Proprioceptive changes measured by histopathological and electrophysiological evaluations after NGF injection of anterior cruciate ligament reconstruction

Dong Zhen, Bing Qiu, Weiguo Wang, Zhirong Yang, Jingwei Wang, Yang Gan, Bing Qiu


Background: Proprioceptive recovery has received an increased amount of attention after undergoing anterior cruciate ligament (ACL) reconstruction. However, ACL reconstruction without rehabilitation training could not significantly improve the reduction and function of the proprioceptor. This study aimed to explore whether nerve growth factor (NGF) could cause proprioceptive changes after ACL reconstruction through histopathological and electrophysiological evaluations.
Methods: A total 28 mature New Zealand white rabbits were used in the study, 24 to develop the model of ACL injury and ACL reconstruction. These included the experimental group (n=12; injected with NGF 20 µg/week at the second month after surgery) and the experimental control group (n=12), and 4 for blank control group. In the 4th, 8th, and 12th months, the changes in ACL nerves were measured by somatosensory evoked potentials (SEPs) and electromyogram (EMG). Furthermore, gold chloride staining was performed to detect the changes in morphology and quantity of the proprioceptors in ACL.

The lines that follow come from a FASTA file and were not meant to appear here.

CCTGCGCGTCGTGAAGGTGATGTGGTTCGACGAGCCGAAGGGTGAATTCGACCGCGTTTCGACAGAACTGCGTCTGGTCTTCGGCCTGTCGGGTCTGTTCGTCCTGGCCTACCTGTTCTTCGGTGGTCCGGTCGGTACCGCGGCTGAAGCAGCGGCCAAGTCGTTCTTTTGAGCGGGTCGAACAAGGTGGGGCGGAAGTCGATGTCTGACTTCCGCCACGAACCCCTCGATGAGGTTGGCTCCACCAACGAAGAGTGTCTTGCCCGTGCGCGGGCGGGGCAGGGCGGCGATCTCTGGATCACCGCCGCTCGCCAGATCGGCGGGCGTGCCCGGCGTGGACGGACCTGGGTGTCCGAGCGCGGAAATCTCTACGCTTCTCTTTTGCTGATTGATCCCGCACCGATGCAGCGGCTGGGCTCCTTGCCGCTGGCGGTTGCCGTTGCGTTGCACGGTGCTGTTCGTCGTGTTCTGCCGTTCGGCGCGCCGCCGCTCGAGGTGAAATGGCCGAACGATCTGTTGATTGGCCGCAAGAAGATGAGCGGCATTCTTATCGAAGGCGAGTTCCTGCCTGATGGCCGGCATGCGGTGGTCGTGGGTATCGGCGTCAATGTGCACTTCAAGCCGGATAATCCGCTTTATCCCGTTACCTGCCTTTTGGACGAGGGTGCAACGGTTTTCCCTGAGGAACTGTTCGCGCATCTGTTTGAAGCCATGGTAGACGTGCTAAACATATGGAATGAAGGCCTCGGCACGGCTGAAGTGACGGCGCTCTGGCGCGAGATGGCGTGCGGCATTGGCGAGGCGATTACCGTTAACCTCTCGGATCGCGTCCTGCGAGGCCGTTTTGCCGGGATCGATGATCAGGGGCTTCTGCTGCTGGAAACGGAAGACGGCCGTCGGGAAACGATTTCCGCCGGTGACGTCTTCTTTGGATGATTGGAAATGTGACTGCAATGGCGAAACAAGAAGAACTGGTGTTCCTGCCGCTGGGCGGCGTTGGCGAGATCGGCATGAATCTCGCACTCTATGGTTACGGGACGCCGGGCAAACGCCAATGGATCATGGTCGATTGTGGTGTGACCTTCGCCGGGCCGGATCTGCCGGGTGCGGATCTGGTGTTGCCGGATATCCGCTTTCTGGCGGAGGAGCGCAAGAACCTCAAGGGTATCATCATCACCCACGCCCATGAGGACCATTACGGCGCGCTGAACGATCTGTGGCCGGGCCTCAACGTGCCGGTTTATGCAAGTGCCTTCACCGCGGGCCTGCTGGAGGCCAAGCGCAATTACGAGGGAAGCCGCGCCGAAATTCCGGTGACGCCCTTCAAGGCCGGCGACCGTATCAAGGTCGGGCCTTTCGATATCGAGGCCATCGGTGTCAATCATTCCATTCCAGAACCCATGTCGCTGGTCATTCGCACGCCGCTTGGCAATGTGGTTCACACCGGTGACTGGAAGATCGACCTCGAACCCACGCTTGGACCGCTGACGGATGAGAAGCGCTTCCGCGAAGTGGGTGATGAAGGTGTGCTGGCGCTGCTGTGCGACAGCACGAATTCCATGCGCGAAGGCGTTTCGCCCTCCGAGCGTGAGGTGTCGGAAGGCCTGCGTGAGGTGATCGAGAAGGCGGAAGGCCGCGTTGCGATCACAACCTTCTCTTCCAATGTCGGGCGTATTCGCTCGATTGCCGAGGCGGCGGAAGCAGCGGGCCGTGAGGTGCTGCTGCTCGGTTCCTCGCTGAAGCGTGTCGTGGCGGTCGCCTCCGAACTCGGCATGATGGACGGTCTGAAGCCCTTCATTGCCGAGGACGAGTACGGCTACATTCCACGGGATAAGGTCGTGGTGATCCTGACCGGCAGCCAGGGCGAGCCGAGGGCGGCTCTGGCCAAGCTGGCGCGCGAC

Results: Electrophysiological tests showed that the incubation of SEPs and EMG in both the experimental group and the experimental control group were prolonged, and the amplitude decreased when compared with the blank control group (all, P<0.05). Also, in comparison to the experimental control group, the experimental group injected with NGF had a shorter incubation and higher amplitude (all, P<0.05). Furthermore, histopathology analysis revealed that the number of proprioceptors in the experimental group injected with NGF was significantly increased, and the atypical structure was reduced (all, P<0.05).
Conclusions: The results showed the injection of NGF (injected with 20 µg/week in the second month after surgery) could improve joint function rehabilitation by promoting function and quantity of proprioception after ACL reconstruction.